Thursday, February 23, 2012

Valentine’s Day is over…

…but it’s still February, and what better time to share how Valentine’s Day began in romantic Italy.

Legends abound over the origin of this special day. The majority agree that it was named after a Roman martyr who lived in the 4th century. San Valentino was believed to be born in the Umbrian town of Terni. I’m sure there are other Italian towns who have claimed his birthright at one time or another. But the many different reasons for setting aside February 14th dedicated to love are still debated. There were three priests named Valentino. But was the above mentioned the namesake?

One theory was, in ancient times Emperor Claudius II forbade his soldiers to marry. He believed women would be a distraction. Valentino (also said to be a bishop) encouraged the young to wed and even held secret ceremonies. For that bit of defiance, the priest was sent to prison and executed on February 14th. While awaiting his execution, it is said he fell in love with the daughter of a jailer, passing love notes between them, thus associating the day of his demise with love.

Another version of San Valentino says he was “renowned for his chastity.” If that was so, why then would a lovers’ holiday be named after him? One more version tells of Pope Paul II giving gifts to poor women. The 14th of February, 1465, was set aside for the first ceremony. By that time, Valentino’s sainthood had been celebrated for 1000 years.

Or had Valentino been executed because he refused to worship pagan gods? That’s just one more tale about the beginning of Valentine’s Day.

Through the Middle Ages, the 14th indicated courtships, betrothals and, ultimately, marriages. It was known as the Spring Festival in Italy, which dates back to ancient times. The day was for young people in love who would gather in gardens and listen to music and poetry. By medieval times, the tradition peaked and the custom waned for centuries.

I find this next story amusing. In Italy, an unmarried girl would awake on the morning of Saint Valentine’s Day, and the first man she sees will become her husband within a year. And if not that man, then any man who looked like him would do.

Il giorno della festa degli innamorati – a celebration for couples and lovers

Today, most Italians in Italy see this holiday as a U.S. import. However, in the Italian’s grand tradition, they celebrate with passion. Unfortunately, Valentine’s Day has become as commercialized in Italy as it is in the U.S. Chocolates, flowers, perfume, and jewelry keep cash registers ringing and many women happy. And skimpy lingerie is enough to get any man excited. No matter how you say I love you, the language of love is universal.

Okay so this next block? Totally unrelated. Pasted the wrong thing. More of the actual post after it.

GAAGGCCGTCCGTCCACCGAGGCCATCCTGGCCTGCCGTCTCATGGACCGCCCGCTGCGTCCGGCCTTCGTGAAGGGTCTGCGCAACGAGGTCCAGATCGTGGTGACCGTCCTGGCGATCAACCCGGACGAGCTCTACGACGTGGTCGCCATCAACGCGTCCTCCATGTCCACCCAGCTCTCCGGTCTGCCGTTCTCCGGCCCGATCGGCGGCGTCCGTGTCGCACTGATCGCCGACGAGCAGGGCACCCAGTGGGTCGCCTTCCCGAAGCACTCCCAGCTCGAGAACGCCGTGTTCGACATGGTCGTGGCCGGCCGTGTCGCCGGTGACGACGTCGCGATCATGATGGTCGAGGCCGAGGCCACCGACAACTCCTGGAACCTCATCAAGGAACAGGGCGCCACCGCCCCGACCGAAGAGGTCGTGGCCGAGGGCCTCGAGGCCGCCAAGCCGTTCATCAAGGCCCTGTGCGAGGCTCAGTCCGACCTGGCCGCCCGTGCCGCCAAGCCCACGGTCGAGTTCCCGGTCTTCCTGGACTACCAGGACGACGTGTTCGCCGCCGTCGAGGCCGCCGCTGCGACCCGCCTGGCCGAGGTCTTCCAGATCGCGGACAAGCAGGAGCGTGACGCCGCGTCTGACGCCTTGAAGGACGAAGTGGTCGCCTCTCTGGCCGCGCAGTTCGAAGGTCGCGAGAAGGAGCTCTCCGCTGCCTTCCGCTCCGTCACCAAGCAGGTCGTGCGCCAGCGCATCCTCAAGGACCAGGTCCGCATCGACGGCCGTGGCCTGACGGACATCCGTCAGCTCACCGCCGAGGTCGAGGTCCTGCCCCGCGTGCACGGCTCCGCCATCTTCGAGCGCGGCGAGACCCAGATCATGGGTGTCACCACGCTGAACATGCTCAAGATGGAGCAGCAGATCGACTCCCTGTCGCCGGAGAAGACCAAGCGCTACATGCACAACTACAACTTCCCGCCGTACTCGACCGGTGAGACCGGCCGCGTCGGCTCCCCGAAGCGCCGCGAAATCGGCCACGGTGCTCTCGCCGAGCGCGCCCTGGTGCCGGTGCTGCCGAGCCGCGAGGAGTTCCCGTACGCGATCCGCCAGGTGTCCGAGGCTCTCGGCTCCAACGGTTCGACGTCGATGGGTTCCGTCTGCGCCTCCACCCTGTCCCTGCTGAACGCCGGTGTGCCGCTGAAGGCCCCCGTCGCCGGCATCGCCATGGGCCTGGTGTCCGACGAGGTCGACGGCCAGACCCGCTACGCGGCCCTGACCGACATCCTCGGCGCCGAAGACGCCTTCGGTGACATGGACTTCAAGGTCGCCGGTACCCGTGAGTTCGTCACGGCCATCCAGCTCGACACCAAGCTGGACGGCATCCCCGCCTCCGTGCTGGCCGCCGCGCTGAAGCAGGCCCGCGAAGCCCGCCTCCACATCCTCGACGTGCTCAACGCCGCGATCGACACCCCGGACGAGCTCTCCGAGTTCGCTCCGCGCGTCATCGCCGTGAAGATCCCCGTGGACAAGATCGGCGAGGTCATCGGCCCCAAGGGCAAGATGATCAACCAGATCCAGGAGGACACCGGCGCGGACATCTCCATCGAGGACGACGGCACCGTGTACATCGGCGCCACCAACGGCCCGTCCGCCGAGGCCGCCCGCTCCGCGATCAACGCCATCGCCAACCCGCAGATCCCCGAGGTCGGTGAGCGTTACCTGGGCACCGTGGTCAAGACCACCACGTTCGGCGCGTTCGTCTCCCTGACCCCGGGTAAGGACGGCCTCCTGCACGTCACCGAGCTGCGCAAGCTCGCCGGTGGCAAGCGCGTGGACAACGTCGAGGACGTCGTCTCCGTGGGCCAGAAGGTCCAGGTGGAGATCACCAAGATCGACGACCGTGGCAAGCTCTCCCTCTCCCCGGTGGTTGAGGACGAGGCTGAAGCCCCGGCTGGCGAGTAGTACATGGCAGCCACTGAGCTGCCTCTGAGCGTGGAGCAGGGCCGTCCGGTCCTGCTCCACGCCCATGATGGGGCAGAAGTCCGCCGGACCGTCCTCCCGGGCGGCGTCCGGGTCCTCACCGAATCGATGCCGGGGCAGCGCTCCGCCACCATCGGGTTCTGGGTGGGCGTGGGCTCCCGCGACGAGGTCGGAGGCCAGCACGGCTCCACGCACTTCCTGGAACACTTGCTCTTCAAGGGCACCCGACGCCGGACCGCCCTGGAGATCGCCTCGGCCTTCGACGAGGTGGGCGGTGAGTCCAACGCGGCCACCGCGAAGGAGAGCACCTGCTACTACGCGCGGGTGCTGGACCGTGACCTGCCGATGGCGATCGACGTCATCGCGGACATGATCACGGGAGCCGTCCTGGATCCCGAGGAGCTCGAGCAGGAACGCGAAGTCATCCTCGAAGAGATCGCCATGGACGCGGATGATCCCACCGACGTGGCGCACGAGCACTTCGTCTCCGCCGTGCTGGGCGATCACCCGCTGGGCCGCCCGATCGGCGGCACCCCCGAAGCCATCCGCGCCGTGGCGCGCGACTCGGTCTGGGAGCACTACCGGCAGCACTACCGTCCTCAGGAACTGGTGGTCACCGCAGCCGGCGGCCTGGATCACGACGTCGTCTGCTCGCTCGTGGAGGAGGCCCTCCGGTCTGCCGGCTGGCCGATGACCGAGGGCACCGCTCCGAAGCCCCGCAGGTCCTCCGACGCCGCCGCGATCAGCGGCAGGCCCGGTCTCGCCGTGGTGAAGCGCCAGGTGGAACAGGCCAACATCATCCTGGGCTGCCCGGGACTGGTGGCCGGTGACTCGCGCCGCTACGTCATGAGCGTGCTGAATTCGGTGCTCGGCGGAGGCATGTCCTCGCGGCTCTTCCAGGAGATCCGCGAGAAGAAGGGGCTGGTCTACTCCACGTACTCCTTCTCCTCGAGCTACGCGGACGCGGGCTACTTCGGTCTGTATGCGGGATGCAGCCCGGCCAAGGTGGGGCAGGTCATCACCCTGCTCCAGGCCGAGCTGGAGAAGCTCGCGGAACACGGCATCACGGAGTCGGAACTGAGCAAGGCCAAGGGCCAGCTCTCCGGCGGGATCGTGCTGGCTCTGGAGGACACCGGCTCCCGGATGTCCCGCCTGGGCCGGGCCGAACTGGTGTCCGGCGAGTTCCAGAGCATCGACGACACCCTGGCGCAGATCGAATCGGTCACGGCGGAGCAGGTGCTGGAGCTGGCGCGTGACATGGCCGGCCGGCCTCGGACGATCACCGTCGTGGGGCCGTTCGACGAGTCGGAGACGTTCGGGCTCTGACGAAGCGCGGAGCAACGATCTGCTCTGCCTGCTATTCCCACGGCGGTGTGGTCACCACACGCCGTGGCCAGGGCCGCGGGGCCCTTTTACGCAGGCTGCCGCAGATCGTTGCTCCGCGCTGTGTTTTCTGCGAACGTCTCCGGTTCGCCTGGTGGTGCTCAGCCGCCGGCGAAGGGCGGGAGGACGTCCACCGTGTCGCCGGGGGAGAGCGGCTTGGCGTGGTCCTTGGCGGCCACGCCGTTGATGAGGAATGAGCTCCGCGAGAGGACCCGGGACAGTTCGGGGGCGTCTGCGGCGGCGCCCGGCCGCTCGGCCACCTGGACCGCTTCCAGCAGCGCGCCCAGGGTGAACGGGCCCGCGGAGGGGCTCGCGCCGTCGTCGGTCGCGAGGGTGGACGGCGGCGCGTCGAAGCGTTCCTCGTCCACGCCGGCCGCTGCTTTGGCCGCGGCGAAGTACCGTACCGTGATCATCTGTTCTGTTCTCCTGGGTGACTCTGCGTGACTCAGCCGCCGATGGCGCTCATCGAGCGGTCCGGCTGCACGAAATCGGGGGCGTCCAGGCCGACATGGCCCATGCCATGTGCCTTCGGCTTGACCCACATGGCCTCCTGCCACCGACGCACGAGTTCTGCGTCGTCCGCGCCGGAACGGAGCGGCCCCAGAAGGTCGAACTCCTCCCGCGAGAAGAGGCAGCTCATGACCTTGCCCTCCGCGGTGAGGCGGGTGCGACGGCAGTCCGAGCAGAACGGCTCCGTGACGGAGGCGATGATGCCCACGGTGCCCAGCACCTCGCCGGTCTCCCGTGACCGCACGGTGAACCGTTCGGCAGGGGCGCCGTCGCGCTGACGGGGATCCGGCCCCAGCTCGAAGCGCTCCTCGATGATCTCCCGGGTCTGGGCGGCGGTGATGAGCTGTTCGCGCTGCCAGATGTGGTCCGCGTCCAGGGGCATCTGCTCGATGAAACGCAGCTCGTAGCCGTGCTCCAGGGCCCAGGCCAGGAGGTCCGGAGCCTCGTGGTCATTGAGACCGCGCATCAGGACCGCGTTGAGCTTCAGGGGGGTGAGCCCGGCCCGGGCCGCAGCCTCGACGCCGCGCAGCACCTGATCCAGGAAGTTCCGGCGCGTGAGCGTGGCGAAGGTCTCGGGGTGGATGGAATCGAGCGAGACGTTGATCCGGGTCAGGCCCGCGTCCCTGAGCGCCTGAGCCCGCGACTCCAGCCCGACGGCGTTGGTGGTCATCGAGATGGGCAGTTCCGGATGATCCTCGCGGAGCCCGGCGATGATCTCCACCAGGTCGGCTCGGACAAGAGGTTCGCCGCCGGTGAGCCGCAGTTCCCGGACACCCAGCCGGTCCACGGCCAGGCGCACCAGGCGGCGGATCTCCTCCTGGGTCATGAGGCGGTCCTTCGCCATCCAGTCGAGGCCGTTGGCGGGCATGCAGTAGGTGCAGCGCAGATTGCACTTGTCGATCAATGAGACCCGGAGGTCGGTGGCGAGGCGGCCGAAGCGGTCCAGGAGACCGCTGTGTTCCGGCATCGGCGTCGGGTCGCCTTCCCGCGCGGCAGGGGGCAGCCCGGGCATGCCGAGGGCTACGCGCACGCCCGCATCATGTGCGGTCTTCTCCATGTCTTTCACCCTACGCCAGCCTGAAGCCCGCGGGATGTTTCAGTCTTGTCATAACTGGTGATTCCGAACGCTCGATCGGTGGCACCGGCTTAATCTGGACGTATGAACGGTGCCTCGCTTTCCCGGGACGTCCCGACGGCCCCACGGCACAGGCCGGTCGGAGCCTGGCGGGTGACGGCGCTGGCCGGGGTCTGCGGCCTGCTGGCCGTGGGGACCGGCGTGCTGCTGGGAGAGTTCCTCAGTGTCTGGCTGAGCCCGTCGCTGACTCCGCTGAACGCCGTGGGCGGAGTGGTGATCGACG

Here are a few phrases to learn for Valentine’s Day 2013, or throughout the remainder of this year.

l’amante = lover
i baci = kisses
il cioccolatini = chocolate (very important )
il diamante = diamond (now we’re talking)
i fiori = flowers (truly romantic)
il mio tesoro = my darling (literally: my treasure)

And a bonus:
Fa così caldo qui o e la tua presenza?
(Is it hot in here, or is it just you?)

That well-used pick-up line sounds so romantic in Italian. What do you think?
________________
Jannine Corti Petska



(Book 2, Italian medieval series)

by Jannine Corti Petska

Avaible from the Wild Rose Press

Prima Ranieri seeks retribution for her family's death and loss of home and land. Her plans go awry when the heir to the powerful Massaro family returns home. After only one glance, Prima's attraction to him undermines her furor toward those she blames for her plight.

After a fifteen year absence, Antonio Massaro returns to Palermo to find a war raging between his family and the evil Falcone. His refusal to accept his rightful position as the head of the Honored Society carries serious consequences. The welfare of the people of Palermo is at stake. But one look at the beautiful woman Prima has become costs him his heart. She's a deadly distraction...one that jeopardizes her life as well as his own.
Excerpt

Prima and Antonio are out for a pleasure ride and stop in an orchard. Prima sets Antonio straight on the matter of her marrying.

“Think you age is on your side?”

She bristled. “I am not yet beyond marriageable age, or hindered like an old hag. But do tell, why must I have a husband?”

“You need a man, Prima, for you are like a wild horse before it is captured and tamed.”

“Such an insult! I’ll not be compared to an animal. And neither must I be captured or tamed.” She jerked on Amica’s reins, startling the horse. Antonio held the leather lines, preventing the horse from bolting.

“You act as if you are the only person ever to lose family. This bitter revenge you carry will one day turn you into a mean and spiteful old woman. Give up your fight. Marry and have children.”

“And bring them into a world of greed and senseless killing? I’ll not birth a son who is expected to rule and dominate solely because he is a man. And I’ll not birth a daughter who will be forced to bend to a man’s will simply because she is a female. Marriage is not a path I favor. I want the freedom to choose how I ride a horse and to decide on the clothes I wear.”

“Those ideas will bode ill for you, Prima. You alone cannot change a society.”

“No, but I alone can choose my path in life; and no man will ever take that away from me.”

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